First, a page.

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Review: Nashville Shakespeare Festival’s Much Ado About Nothing
Photo by Tamara Gak / Unsplash

Review: Nashville Shakespeare Festival’s Much Ado About Nothing

This year's festival is “All Mirth and Not Matter”

The urge to mutilate Shakespeare is one of the great modern artistic temptations. In an age where poets and artists are obsessed with subversion and appropriation, Shakespeare’s status as the greatest poet of the English language has made him a target of book burners and theater students alike—and one wonders which of them does the Bard more damage.

As the late Charles Krauthammer notes, ”The urge to translate and improve upon the master turns out, unfortunately, not to be the exclusive property of recent immigrants. It is unfortunately now the norm [in reference to a recent “improved” Yiddish translation of Hamlet]. I am not talking here about such conventional devices as abridging the text or using period costume. I am talking about the directorial flourishes that deliberately invade the text, often in pursuit of some crashingly banal political or social statement.”

The Nashville Shakespeare Festival—despite its proud thirty-five year heritage—has gladly contributed more than its fair share of these “improvements” in recent years. Its production of MacBeth Abridged hacked the great tragedy to pieces for the benefit of making it palatable to preschoolers, while also replacing the witches with “social media influencers.” 

Their newest adaptation of Much Ado About Nothing has been playing this month in the courtyard of OneC1ty—ground zero for one of the most recent waves of gentrification overtaking the city; with $3,000 apartments and a vegan restaurants. It is a facility so dedicated to science that it still hasn’t turned its water fountains back on due to COVID.

Much Ado About Nothing is hardly the most serious or important of the Bard’s works. Its title impresses that it is literally a play about nothing of importance being given too much attention. Its two primary adaptations on film—by directors Kenneth Branagh and Joss Whedon—both updated the setting and costumes by centuries and diversity-casted key roles. It is hardly untouchable holy scripture, but plays very well to an audience with its light plot and comedic atmosphere of repressed sexual tension between the characters.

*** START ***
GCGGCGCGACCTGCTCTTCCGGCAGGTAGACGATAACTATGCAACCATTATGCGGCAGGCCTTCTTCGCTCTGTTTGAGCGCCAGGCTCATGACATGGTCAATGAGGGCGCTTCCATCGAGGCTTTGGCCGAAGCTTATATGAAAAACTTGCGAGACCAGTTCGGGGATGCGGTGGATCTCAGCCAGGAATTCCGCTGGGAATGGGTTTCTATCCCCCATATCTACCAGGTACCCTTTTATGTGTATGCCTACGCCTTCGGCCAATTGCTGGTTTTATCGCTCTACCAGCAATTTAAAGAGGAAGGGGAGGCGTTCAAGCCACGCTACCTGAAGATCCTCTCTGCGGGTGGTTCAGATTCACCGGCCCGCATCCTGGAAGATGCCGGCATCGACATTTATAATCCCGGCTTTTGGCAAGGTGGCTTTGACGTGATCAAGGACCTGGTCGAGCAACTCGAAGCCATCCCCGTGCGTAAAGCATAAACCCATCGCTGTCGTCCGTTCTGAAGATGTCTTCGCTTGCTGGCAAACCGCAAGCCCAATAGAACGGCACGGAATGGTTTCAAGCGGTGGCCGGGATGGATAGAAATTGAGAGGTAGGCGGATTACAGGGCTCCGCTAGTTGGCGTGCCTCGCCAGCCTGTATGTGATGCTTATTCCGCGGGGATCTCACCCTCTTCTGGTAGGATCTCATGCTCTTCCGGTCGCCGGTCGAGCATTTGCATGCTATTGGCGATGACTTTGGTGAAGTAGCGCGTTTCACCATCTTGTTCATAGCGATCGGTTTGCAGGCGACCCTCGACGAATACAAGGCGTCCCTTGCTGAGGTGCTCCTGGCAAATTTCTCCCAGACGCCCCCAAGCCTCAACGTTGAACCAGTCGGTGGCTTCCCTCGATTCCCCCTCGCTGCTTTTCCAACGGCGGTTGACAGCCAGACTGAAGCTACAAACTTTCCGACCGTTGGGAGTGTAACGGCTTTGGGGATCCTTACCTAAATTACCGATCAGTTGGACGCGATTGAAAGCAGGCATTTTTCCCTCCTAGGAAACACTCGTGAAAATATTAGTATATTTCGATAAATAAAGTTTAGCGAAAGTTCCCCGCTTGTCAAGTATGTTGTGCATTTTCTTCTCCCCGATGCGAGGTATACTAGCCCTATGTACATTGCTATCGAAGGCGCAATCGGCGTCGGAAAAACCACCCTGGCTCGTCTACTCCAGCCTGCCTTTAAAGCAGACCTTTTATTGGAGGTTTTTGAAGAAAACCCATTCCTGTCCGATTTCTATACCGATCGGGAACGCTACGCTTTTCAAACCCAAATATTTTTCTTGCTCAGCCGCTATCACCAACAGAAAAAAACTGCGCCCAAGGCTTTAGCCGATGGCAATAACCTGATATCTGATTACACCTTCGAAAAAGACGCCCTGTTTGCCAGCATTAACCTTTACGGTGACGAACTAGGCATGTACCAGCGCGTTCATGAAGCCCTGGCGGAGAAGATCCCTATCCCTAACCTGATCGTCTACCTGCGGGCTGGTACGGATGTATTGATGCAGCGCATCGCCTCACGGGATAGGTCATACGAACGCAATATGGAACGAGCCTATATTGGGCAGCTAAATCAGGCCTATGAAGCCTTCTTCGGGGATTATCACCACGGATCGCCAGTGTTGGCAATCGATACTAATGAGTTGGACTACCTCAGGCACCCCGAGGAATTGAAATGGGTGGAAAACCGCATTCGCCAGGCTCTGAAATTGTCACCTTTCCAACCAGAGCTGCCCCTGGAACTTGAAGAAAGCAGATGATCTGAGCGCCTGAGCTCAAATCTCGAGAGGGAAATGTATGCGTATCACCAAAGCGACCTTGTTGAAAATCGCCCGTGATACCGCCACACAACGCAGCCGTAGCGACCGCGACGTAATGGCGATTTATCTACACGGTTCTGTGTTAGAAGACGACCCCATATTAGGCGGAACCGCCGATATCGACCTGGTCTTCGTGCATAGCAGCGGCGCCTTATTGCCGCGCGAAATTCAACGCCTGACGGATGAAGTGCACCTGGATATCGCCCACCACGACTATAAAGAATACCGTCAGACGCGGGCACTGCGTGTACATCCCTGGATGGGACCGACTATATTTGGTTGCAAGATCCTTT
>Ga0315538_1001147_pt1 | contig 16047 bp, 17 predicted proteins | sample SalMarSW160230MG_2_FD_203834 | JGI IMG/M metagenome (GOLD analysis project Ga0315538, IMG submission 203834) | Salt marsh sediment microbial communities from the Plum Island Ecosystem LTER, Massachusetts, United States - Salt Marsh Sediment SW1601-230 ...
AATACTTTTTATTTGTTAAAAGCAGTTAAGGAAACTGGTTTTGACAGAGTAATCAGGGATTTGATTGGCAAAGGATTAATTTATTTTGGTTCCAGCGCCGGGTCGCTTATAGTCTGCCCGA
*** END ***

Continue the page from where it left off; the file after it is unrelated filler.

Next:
However, the alterations that NSF has made are more than aesthetic. This isn’t just a case of the costumes being set in an incorrect time or thrown together from an eclectic costume closet. The dialog of the play has been edited to set the play in a Nashville-based resort in the 1970s. The characters have all been recast as Vietnam veterans returning from San Diego and activists fighting for feminism and civil rights, between bragging about their romantic exploits with Dukes and Princes from Franklin.

The alterations also include an on-stage band that plays 1970s pop music, which clashes egregiously with the play itself. The prologue even begins with all of the female activists opening with a dance number set to I Am Woman Hear Me Roar.

The mismatch of subject and material is more complicated than one might imagine at first. Much Ado About Nothing contains one of Shakespeare’s most fiercely independent and intelligent female characters in the form of Beatrice—the free spirited noble woman who gradually falls in love with the similarly fierce, marriage-resistant war hero Benedict, in a classic tale of star-crossed lovers.

There have certainly been worse abuses to Shakespeare’s words. It’s not a stretch to depict a character a feminist when she says lines like “Oh god, were I man I would eat his heart in the marketplace.” But the overall aesthetic is kitschy and tone deaf, cramming serious implications and themes into a play that’s otherwise very lighthearted—where the darkest events are a woman otherwise being wrongly accused of adultery and faking her own death.